Recovering the River

It’s been over a year since I posted anything on this site.  It just wasn’t in me. And I did very little writing at all. I could enumerate any number of excuses and reasons why, but they matter little. What does matter is that I have been using the past two months of lock-down to do some soul searching and realized that I need to write. I’m writing primarily for my own benefit. Blog writing helps me define thoughts and refine ideas in a way that journal writing alone does not.

I will be changing, only slightly, the focus of my writing. My main interest in this blog has been the sharing of information for those of us in recovery from addiction. I plan on broadening the field, still including thoughts on recovery from drugs and alcohol addictions. In addition, I plan to look at other facets of human existence and seek out alternate approaches to living that may be beneficial to a wider range of people and interests.

These past two months of isolation and restrictions have not been that difficult for me. I haven’t had to keep children entertained while working via the internet. I have’t lost all of my income due to shut down. I have food in the refrigerator and access to plenty of toilet paper. I am quite content to be here in my apartment, watching Netflix, and YouTube, and reading books on my Kindle, or sitting outside and watching everything green up again. I am grateful for all that I have received in this ‘interesting’ time. I know that I am one of the fortunate ones.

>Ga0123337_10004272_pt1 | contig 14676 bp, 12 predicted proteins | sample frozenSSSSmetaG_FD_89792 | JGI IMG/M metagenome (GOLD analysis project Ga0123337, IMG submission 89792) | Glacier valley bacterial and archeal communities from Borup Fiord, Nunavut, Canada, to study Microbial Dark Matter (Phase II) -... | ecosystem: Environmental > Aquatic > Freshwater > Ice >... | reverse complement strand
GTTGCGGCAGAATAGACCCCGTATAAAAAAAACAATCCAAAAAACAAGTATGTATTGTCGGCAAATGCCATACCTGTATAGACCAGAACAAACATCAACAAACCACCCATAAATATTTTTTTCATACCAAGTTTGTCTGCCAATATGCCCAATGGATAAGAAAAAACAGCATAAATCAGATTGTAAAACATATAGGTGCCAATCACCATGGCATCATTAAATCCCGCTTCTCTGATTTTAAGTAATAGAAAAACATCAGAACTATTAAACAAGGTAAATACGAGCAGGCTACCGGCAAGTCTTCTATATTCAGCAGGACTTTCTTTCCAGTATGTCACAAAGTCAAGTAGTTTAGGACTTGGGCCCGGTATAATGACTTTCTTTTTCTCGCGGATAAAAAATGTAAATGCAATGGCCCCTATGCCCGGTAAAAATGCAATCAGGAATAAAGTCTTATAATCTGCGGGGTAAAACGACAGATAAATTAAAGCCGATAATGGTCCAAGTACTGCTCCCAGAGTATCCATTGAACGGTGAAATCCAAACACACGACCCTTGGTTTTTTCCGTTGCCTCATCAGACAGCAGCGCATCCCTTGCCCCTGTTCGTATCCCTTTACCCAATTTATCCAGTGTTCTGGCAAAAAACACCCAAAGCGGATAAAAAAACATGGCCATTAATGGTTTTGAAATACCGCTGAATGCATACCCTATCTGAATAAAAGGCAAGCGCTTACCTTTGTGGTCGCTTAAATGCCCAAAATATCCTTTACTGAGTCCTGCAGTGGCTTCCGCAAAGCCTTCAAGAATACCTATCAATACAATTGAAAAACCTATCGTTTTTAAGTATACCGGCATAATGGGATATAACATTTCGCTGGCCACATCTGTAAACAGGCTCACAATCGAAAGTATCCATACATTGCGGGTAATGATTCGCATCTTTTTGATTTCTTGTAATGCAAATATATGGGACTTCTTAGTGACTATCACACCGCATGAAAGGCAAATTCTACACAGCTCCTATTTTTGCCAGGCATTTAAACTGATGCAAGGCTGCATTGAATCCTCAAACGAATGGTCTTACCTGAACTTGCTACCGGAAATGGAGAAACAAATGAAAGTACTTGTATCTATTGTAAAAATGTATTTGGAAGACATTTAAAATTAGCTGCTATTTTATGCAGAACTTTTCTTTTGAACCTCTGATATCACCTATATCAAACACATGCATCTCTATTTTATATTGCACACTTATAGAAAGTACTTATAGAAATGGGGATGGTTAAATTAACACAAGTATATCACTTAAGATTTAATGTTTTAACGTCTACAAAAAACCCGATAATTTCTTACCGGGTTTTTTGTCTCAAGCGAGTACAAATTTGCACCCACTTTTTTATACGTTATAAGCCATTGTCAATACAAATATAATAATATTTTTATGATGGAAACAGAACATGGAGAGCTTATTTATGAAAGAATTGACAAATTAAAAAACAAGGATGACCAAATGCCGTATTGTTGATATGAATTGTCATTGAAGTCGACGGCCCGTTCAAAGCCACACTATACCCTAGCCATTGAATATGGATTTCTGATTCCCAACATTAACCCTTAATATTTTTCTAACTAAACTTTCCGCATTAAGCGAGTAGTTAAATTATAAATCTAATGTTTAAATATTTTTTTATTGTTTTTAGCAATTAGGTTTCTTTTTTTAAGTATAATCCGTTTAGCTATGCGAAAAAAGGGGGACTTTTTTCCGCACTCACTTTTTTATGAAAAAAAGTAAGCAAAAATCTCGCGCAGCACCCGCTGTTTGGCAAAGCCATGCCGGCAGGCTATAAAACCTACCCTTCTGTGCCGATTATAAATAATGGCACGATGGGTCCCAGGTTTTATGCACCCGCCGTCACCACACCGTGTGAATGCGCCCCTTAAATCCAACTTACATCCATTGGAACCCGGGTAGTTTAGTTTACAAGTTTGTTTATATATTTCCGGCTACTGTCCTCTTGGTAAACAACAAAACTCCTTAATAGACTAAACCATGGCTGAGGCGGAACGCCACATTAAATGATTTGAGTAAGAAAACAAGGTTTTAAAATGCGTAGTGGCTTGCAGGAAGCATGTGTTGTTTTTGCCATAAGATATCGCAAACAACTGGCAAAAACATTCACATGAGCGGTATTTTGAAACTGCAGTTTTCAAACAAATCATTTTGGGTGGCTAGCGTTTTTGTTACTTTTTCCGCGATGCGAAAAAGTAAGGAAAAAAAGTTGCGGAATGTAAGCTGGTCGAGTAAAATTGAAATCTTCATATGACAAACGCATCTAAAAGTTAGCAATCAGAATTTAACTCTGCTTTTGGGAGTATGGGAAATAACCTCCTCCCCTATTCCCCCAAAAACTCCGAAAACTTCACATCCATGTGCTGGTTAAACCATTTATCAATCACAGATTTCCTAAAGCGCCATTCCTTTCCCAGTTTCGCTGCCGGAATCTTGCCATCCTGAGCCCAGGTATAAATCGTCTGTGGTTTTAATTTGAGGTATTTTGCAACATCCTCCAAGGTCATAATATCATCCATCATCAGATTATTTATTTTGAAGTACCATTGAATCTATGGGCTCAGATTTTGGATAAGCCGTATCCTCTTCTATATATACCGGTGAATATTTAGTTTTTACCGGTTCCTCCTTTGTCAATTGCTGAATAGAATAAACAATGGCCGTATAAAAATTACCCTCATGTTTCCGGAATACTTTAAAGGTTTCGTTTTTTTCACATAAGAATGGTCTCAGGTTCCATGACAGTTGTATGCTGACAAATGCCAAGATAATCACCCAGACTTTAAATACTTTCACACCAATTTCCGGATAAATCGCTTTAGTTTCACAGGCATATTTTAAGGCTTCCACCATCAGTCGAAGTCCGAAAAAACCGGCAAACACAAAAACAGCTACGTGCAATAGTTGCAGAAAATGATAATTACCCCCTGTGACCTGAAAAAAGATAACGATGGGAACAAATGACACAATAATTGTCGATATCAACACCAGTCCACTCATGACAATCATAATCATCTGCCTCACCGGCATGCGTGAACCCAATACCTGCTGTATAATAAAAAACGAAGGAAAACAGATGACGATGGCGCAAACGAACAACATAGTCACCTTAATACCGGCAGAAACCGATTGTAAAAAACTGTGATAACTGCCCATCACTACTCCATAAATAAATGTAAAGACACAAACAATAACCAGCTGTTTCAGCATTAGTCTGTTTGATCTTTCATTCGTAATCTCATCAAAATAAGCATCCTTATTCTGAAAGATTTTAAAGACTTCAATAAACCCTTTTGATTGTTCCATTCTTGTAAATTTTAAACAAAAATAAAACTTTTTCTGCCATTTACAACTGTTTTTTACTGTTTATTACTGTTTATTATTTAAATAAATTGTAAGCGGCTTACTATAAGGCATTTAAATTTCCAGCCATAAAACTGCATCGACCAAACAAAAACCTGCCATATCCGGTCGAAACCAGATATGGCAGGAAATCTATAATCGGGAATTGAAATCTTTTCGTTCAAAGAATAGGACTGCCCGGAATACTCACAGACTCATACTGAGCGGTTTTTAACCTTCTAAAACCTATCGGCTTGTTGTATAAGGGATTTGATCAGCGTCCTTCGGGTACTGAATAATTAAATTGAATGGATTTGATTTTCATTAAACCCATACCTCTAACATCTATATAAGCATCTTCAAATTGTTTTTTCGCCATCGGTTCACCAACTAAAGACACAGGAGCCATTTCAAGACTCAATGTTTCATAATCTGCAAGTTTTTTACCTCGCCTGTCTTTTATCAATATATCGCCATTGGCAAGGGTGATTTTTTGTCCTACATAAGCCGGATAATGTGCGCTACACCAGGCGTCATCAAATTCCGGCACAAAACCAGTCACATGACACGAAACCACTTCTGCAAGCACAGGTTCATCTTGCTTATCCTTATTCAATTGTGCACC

About six weeks ago I saw that I needed to do some ‘stuff’  or ‘different stuff’ from vegging out. I could make better use of all of this time I had on my hands since I didn’t have guests to tend to or laundry to do or rooms to clean. I started out by picking up my journal which I hadn’t done in quite a few months. Then I started doing some meditation, not a lot, just 10 minutes or so every morning, which gradually let me to download a meditation app on my phone. And I happened upon a one week program on-line that allowed me to do a sort of self-study retreat.

One of the results of this program is that I knew that I needed to return to writing. It is something that has given me a great deal of pleasure. The process allows me to better understand my thoughts and ideas. I thought about writing a novel, or get back to it, and I did some work on it, but that didn’t seem to be it. I looked at perhaps writing a book about personal growth, or spiritual growth or something like that. I also registered with an online freelance writing website.  Slowly it dawned on me, that I didn’t have to seek to do anything new. I had been doing the type of writing that I needed to do right here in this blog. I needed to get back to it. So, here I am, back at Recovery River.

I am not sure how this will all materialize. I won’t be a rigorous in my publishing schedule as I was before; an article a week, perhaps two? I do know that I prefer to give myself some structure so we shall see how that works itself out. Meanwhile, I thank you for reading along. I invite you to share your thoughts about this blog with me.

We’re all recovering from something and we navigate this river together.

Perseverance